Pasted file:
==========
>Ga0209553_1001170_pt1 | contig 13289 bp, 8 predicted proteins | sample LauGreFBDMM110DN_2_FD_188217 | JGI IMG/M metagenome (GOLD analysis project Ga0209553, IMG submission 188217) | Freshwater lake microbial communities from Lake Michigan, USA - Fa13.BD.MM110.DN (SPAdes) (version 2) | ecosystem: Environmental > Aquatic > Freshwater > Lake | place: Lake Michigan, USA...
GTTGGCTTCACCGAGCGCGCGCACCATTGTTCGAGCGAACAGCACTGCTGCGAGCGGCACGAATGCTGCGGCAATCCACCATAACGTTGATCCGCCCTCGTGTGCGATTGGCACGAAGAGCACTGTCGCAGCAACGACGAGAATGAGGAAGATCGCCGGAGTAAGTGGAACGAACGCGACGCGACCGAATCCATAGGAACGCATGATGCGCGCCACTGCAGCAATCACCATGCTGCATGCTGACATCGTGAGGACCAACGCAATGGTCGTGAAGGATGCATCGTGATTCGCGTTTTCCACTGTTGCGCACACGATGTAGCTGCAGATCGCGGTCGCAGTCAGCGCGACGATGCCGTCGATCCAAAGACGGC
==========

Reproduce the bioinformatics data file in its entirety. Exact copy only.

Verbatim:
>Ga0209553_1001170_pt1 | contig 13289 bp, 8 predicted proteins | sample LauGreFBDMM110DN_2_FD_188217 | JGI IMG/M metagenome (GOLD analysis project Ga0209553, IMG submission 188217) | Freshwater lake microbial communities from Lake Michigan, USA - Fa13.BD.MM110.DN (SPAdes) (version 2) | ecosystem: Environmental > Aquatic > Freshwater > Lake | place: Lake Michigan, USA...
GTTGGCTTCACCGAGCGCGCGCACCATTGTTCGAGCGAACAGCACTGCTGCGAGCGGCACGAATGCTGCGGCAATCCACCATAACGTTGATCCGCCCTCGTGTGCGATTGGCACGAAGAGCACTGTCGCAGCAACGACGAGAATGAGGAAGATCGCCGGAGTAAGTGGAACGAACGCGACGCGACCGAATCCATAGGAACGCATGATGCGCGCCACTGCAGCAATCACCATGCTGCATGCTGACATCGTGAGGACCAACGCAATGGTCGTGAAGGATGCATCGTGATTCGCGTTTTCCACTGTTGCGCACACGATGTAGCTGCAGATCGCGGTCGCAGTCAGCGCGACGATGCCGTCGATCCAAAGACGGC